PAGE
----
On December 3, 2020, the Commodity Futures Trading Commission (CFTC), in parallel with the Department of Justice (DOJ), settled charges against Vitol, Inc., ordering the Houston-based energy and commodities trading firm to pay $95.7 million for corruption-related fraud and attempted manipulation in the US and global oil markets. The resolution concludes the CFTC’s first foreign corruption-related enforcement action since it announced its intent to pursue such cases in March 2019, underscoring the CFTC’s commitment to bringing foreign corruption cases that affect the markets the CFTC regulates.

The CFTC’s first foreign corruption action

 The CFTC’s order found that Vitol had made corrupt payments—including bribes and kickbacks—to employees and agents of state-owned entities in Brazil, Ecuador, and Mexico to gain preferential treatment over competitors. In so doing, the CFTC claimed that Vitol defrauded counterparties, harmed market participants, and undermined the integrity of the U.S. and global physical and derivative oil markets.

The Vitol resolution is the CFTC’s first foreign corruption-focused action since it released an Enforcement Advisory (the Advisory) in March 2019 to announce that it would take action against companies that engaged in foreign corruption in connection with violations of the Commodities Exchange Act (CEA). As Freshfields has previously discussed, the Advisory encouraged companies to self-report, cooperate, and remediate any misconduct in order to obtain favorable consideration by the CFTC’s Enforcement Division. The Advisory noted that the CFTC would “seek all available remedies—including, where appropriate, substantial civil monetary penalties—with respect to companies or individuals implicated in the misconduct that were not involved in submitting the voluntary disclosure.”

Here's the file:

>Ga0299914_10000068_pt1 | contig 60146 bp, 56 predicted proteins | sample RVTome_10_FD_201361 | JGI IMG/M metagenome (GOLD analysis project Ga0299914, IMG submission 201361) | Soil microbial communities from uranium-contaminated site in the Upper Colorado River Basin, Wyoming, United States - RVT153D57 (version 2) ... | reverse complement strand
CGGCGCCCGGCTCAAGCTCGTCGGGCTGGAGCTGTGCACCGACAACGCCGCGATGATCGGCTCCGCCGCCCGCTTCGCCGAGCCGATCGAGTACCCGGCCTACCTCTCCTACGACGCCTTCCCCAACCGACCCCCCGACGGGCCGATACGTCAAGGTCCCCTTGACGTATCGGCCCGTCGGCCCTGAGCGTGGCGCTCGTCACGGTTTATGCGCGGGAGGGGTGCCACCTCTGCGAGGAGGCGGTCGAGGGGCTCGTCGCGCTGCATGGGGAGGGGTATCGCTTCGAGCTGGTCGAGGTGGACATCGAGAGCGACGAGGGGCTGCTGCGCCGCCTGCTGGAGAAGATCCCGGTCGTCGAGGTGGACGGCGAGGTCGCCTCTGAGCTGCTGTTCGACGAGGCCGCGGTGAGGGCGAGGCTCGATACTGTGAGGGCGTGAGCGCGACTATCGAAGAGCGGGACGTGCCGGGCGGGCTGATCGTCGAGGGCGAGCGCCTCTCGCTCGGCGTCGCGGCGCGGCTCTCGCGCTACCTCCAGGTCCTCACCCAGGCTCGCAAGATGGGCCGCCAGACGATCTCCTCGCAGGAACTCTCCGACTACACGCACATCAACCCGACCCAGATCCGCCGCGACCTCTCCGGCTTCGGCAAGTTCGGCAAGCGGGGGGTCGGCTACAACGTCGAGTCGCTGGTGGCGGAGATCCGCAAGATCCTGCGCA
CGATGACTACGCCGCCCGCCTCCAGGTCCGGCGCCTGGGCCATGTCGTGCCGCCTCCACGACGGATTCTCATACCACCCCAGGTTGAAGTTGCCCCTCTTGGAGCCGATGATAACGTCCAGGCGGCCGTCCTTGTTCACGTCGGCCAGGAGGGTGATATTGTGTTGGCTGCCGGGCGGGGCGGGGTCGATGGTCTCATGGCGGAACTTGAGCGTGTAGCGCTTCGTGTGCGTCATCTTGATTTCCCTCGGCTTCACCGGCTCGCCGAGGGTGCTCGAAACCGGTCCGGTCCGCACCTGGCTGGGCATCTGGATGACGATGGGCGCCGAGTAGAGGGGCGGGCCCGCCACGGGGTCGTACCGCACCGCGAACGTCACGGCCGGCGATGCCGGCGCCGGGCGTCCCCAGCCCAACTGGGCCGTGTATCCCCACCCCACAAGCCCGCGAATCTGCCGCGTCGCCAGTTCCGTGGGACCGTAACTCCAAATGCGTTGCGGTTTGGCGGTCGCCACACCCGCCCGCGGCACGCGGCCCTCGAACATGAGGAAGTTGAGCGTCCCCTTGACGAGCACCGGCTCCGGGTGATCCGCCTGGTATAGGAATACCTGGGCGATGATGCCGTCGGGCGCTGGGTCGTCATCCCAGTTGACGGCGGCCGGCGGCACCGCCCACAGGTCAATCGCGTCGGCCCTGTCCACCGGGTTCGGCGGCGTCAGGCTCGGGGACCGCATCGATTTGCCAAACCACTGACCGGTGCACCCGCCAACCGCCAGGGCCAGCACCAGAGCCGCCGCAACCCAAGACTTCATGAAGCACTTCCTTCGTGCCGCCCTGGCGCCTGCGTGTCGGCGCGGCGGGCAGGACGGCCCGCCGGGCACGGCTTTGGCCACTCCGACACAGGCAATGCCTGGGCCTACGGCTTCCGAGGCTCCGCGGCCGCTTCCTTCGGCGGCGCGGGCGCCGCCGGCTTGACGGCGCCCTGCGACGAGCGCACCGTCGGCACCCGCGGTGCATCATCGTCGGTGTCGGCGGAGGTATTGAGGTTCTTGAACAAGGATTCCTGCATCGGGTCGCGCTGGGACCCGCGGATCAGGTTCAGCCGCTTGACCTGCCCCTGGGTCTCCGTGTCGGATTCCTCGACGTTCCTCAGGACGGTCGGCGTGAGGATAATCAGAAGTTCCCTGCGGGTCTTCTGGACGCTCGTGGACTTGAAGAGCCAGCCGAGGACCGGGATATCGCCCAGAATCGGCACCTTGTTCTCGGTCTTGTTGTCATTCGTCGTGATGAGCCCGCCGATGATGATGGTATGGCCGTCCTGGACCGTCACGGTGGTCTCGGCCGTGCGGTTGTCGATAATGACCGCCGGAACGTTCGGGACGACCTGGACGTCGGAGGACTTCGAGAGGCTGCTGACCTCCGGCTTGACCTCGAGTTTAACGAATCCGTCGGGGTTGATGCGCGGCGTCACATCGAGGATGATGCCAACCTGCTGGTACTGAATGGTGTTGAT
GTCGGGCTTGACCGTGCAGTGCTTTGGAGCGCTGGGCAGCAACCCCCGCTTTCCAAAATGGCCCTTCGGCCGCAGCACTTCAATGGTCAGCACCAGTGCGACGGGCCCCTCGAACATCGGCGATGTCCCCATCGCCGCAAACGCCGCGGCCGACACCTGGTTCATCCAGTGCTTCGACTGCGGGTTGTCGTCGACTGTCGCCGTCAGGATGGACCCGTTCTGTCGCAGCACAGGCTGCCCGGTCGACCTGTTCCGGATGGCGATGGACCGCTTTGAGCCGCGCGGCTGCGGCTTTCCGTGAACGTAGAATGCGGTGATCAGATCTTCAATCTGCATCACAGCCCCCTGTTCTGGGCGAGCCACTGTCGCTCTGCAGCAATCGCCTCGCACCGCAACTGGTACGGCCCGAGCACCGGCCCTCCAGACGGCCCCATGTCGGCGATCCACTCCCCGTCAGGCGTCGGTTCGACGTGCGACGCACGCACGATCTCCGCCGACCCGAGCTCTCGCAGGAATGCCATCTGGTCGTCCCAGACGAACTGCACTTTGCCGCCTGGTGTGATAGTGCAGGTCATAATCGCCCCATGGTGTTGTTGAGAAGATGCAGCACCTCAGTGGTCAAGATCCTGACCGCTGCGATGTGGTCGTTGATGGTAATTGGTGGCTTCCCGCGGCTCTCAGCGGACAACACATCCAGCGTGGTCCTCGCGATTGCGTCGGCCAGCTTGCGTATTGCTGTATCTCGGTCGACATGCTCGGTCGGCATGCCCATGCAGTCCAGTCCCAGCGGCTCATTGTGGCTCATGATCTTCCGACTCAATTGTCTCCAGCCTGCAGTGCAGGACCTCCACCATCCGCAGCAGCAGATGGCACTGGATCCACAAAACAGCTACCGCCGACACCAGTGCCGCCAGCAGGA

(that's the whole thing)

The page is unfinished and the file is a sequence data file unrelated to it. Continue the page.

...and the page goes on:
When the Advisory was announced, the then-Director of the CFTC’s Division of Enforcement announced that the agency had “open investigations” regarding foreign corruption—it seems as though Vitol may have been one of those matters.


The Vitol action demonstrates the CFTC’s commitment to (1) expand the its investigative interests into a (largely) new area for the agency, and (2) further align the CFTC’s enforcement approach with the policies and practices of the DOJ.  Daniel Kahn, Acting Chief of the DOJ’s Fraud Section, noted that the Vitol matter is the DOJ’s “first ever coordinated resolution with CFTC in a foreign bribery case.” As we noted when the Advisory was first issued, companies involved in the US commodities markets would be advised to ensure that they have up-to-date and effective anti-corruption compliance programs. Companies should also consider their potential exposure to the CEA and factor the CFTC into their decisions over self-reporting conduct involving foreign corruption to US authorities